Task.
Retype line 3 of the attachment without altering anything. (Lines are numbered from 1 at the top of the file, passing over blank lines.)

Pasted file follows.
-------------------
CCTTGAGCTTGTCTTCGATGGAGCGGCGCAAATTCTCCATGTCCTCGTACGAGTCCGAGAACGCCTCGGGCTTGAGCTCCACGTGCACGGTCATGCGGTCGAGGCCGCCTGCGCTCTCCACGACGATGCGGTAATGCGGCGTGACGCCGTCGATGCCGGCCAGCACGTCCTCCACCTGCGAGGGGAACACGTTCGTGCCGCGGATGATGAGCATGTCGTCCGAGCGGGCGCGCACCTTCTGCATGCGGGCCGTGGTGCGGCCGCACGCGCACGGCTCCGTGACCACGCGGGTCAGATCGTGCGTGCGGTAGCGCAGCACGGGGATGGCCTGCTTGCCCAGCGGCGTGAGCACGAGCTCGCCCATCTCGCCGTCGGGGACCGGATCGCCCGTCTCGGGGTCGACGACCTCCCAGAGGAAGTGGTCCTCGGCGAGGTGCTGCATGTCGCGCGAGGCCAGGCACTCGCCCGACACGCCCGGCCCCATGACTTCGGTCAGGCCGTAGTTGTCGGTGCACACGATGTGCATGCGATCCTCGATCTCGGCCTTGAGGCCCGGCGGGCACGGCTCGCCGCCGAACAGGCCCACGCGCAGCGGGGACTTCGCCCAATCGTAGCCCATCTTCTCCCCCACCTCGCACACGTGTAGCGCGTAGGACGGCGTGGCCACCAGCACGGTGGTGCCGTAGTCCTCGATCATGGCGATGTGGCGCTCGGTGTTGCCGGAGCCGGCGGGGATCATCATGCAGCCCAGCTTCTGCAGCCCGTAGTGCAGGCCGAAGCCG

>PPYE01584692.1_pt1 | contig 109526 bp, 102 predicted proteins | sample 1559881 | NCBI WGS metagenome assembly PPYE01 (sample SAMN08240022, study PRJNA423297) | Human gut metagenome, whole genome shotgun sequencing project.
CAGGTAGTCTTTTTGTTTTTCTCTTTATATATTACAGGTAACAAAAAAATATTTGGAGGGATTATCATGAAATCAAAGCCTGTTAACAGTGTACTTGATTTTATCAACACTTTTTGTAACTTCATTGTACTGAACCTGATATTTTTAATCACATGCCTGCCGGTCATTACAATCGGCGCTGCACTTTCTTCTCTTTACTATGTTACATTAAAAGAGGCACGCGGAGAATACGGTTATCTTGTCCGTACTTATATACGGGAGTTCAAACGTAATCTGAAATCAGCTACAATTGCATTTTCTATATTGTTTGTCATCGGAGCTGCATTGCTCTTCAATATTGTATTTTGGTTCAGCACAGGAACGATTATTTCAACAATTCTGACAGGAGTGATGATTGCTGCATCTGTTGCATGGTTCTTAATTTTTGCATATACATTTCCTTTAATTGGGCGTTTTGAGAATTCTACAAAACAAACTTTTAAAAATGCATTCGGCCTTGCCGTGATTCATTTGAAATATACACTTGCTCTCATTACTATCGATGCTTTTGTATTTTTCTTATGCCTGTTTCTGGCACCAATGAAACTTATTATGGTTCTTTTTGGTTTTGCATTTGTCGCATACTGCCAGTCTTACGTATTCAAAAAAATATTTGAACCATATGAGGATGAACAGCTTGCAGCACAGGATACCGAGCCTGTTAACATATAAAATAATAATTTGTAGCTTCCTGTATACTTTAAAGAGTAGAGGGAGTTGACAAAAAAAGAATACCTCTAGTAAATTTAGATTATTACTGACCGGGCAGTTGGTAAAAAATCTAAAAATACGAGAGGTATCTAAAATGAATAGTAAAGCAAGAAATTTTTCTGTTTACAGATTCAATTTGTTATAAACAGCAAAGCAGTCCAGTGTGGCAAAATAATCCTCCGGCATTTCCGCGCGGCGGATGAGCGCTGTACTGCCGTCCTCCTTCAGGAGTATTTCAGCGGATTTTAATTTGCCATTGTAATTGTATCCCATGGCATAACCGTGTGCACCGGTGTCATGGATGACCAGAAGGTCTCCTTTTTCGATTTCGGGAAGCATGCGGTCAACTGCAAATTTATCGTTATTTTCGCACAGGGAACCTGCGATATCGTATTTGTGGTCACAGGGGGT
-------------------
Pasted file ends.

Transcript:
CAGGTAGTCTTTTTGTTTTTCTCTTTATATATTACAGGTAACAAAAAAATATTTGGAGGGATTATCATGAAATCAAAGCCTGTTAACAGTGTACTTGATTTTATCAACACTTTTTGTAACTTCATTGTACTGAACCTGATATTTTTAATCACATGCCTGCCGGTCATTACAATCGGCGCTGCACTTTCTTCTCTTTACTATGTTACATTAAAAGAGGCACGCGGAGAATACGGTTATCTTGTCCGTACTTATATACGGGAGTTCAAACGTAATCTGAAATCAGCTACAATTGCATTTTCTATATTGTTTGTCATCGGAGCTGCATTGCTCTTCAATATTGTATTTTGGTTCAGCACAGGAACGATTATTTCAACAATTCTGACAGGAGTGATGATTGCTGCATCTGTTGCATGGTTCTTAATTTTTGCATATACATTTCCTTTAATTGGGCGTTTTGAGAATTCTACAAAACAAACTTTTAAAAATGCATTCGGCCTTGCCGTGATTCATTTGAAATATACACTTGCTCTCATTACTATCGATGCTTTTGTATTTTTCTTATGCCTGTTTCTGGCACCAATGAAACTTATTATGGTTCTTTTTGGTTTTGCATTTGTCGCATACTGCCAGTCTTACGTATTCAAAAAAATATTTGAACCATATGAGGATGAACAGCTTGCAGCACAGGATACCGAGCCTGTTAACATATAAAATAATAATTTGTAGCTTCCTGTATACTTTAAAGAGTAGAGGGAGTTGACAAAAAAAGAATACCTCTAGTAAATTTAGATTATTACTGACCGGGCAGTTGGTAAAAAATCTAAAAATACGAGAGGTATCTAAAATGAATAGTAAAGCAAGAAATTTTTCTGTTTACAGATTCAATTTGTTATAAACAGCAAAGCAGTCCAGTGTGGCAAAATAATCCTCCGGCATTTCCGCGCGGCGGATGAGCGCTGTACTGCCGTCCTCCTTCAGGAGTATTTCAGCGGATTTTAATTTGCCATTGTAATTGTATCCCATGGCATAACCGTGTGCACCGGTGTCATGGATGACCAGAAGGTCTCCTTTTTCGATTTCGGGAAGCATGCGGTCAACTGCAAATTTATCGTTATTTTCGCACAGGGAACCTGCGATATCGTATTTGTGGTCACAGGGGGT